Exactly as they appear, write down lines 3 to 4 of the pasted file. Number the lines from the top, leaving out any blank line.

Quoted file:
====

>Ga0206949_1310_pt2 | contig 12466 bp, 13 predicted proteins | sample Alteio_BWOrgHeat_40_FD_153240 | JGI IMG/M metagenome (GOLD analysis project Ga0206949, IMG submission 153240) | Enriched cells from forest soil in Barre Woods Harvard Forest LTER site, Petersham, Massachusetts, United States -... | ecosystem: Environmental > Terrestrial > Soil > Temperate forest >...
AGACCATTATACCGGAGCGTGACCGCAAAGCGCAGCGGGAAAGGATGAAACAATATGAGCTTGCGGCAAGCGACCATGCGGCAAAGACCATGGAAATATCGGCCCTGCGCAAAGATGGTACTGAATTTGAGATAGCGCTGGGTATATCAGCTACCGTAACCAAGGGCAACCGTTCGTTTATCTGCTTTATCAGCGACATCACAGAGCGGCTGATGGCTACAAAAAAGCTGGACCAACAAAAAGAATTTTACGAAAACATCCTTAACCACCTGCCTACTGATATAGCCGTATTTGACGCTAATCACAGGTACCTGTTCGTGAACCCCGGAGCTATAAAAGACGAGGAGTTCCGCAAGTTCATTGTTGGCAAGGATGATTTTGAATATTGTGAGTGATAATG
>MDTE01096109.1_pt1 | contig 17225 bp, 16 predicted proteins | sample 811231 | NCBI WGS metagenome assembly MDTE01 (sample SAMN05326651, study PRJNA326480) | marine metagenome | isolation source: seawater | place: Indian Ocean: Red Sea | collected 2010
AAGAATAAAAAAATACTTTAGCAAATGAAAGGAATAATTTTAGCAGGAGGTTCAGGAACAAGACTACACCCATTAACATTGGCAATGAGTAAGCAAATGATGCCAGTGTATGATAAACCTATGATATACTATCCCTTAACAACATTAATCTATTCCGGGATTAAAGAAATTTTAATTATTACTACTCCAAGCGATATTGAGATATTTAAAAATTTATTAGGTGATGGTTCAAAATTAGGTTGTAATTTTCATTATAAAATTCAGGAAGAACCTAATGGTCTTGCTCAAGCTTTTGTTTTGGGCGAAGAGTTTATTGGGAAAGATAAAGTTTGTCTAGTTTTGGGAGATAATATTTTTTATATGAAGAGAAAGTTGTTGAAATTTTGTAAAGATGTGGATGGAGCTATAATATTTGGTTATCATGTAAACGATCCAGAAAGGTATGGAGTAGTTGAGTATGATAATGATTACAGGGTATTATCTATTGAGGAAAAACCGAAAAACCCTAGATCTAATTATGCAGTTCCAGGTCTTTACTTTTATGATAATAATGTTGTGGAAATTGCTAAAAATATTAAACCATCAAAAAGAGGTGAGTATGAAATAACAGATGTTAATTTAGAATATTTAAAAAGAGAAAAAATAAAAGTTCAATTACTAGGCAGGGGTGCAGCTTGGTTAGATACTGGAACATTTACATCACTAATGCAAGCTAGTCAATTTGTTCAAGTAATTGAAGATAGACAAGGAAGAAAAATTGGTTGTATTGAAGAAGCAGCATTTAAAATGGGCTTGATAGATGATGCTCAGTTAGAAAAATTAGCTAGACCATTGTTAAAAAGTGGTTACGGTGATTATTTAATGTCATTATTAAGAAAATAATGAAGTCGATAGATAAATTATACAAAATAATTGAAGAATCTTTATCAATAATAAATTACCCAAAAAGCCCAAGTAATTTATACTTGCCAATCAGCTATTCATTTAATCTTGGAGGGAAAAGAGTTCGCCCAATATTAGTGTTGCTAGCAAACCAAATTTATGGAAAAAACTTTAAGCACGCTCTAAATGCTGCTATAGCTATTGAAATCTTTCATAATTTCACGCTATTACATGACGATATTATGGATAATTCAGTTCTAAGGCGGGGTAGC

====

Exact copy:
>MDTE01096109.1_pt1 | contig 17225 bp, 16 predicted proteins | sample 811231 | NCBI WGS metagenome assembly MDTE01 (sample SAMN05326651, study PRJNA326480) | marine metagenome | isolation source: seawater | place: Indian Ocean: Red Sea | collected 2010
AAGAATAAAAAAATACTTTAGCAAATGAAAGGAATAATTTTAGCAGGAGGTTCAGGAACAAGACTACACCCATTAACATTGGCAATGAGTAAGCAAATGATGCCAGTGTATGATAAACCTATGATATACTATCCCTTAACAACATTAATCTATTCCGGGATTAAAGAAATTTTAATTATTACTACTCCAAGCGATATTGAGATATTTAAAAATTTATTAGGTGATGGTTCAAAATTAGGTTGTAATTTTCATTATAAAATTCAGGAAGAACCTAATGGTCTTGCTCAAGCTTTTGTTTTGGGCGAAGAGTTTATTGGGAAAGATAAAGTTTGTCTAGTTTTGGGAGATAATATTTTTTATATGAAGAGAAAGTTGTTGAAATTTTGTAAAGATGTGGATGGAGCTATAATATTTGGTTATCATGTAAACGATCCAGAAAGGTATGGAGTAGTTGAGTATGATAATGATTACAGGGTATTATCTATTGAGGAAAAACCGAAAAACCCTAGATCTAATTATGCAGTTCCAGGTCTTTACTTTTATGATAATAATGTTGTGGAAATTGCTAAAAATATTAAACCATCAAAAAGAGGTGAGTATGAAATAACAGATGTTAATTTAGAATATTTAAAAAGAGAAAAAATAAAAGTTCAATTACTAGGCAGGGGTGCAGCTTGGTTAGATACTGGAACATTTACATCACTAATGCAAGCTAGTCAATTTGTTCAAGTAATTGAAGATAGACAAGGAAGAAAAATTGGTTGTATTGAAGAAGCAGCATTTAAAATGGGCTTGATAGATGATGCTCAGTTAGAAAAATTAGCTAGACCATTGTTAAAAAGTGGTTACGGTGATTATTTAATGTCATTATTAAGAAAATAATGAAGTCGATAGATAAATTATACAAAATAATTGAAGAATCTTTATCAATAATAAATTACCCAAAAAGCCCAAGTAATTTATACTTGCCAATCAGCTATTCATTTAATCTTGGAGGGAAAAGAGTTCGCCCAATATTAGTGTTGCTAGCAAACCAAATTTATGGAAAAAACTTTAAGCACGCTCTAAATGCTGCTATAGCTATTGAAATCTTTCATAATTTCACGCTATTACATGACGATATTATGGATAATTCAGTTCTAAGGCGGGGTAGC